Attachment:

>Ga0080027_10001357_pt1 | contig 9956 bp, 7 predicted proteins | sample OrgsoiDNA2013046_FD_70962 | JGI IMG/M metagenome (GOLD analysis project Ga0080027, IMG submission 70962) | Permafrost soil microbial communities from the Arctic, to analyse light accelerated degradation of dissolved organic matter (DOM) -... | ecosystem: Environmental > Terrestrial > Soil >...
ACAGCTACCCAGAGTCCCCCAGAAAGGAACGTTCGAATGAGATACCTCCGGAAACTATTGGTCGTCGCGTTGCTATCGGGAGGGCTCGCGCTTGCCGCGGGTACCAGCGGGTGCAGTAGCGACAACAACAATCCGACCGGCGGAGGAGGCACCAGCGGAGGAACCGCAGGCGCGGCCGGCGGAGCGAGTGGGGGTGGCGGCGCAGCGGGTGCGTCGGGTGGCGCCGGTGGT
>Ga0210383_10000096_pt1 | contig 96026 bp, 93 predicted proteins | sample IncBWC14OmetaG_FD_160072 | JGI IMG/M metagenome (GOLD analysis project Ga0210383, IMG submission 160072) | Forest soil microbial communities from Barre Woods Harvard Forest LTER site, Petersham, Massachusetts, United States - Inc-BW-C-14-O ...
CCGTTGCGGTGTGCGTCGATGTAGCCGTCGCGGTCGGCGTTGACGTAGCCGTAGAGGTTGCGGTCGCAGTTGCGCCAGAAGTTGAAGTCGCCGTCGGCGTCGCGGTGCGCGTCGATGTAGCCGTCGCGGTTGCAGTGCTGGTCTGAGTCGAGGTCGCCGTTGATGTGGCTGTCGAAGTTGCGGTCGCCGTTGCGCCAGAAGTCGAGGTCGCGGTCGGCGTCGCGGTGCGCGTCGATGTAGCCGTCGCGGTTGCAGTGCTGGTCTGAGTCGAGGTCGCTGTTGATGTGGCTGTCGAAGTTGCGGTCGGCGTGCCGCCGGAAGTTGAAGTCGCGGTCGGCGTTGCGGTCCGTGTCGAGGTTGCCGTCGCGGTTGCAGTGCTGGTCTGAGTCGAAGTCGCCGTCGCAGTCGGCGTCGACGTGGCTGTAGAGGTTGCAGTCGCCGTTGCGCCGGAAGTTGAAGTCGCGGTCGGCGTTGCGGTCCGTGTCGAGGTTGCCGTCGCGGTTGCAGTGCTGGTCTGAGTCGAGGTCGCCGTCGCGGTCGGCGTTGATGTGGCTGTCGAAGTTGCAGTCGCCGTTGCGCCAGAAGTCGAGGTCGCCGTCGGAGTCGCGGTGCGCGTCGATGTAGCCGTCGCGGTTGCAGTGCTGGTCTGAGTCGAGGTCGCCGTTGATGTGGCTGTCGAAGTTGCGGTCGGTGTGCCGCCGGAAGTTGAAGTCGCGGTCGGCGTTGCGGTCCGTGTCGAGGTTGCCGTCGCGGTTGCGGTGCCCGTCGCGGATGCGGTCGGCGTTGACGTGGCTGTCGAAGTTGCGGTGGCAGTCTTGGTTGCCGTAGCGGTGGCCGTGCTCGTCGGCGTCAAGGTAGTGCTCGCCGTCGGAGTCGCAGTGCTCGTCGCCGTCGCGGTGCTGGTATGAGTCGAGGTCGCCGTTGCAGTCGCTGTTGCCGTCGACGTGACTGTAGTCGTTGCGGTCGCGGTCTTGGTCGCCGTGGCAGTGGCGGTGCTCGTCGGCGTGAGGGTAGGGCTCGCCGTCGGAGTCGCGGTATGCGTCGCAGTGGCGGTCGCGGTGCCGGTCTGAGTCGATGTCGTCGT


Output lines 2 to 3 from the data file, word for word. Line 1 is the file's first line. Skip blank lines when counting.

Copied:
ACAGCTACCCAGAGTCCCCCAGAAAGGAACGTTCGAATGAGATACCTCCGGAAACTATTGGTCGTCGCGTTGCTATCGGGAGGGCTCGCGCTTGCCGCGGGTACCAGCGGGTGCAGTAGCGACAACAACAATCCGACCGGCGGAGGAGGCACCAGCGGAGGAACCGCAGGCGCGGCCGGCGGAGCGAGTGGGGGTGGCGGCGCAGCGGGTGCGTCGGGTGGCGCCGGTGGT
>Ga0210383_10000096_pt1 | contig 96026 bp, 93 predicted proteins | sample IncBWC14OmetaG_FD_160072 | JGI IMG/M metagenome (GOLD analysis project Ga0210383, IMG submission 160072) | Forest soil microbial communities from Barre Woods Harvard Forest LTER site, Petersham, Massachusetts, United States - Inc-BW-C-14-O ...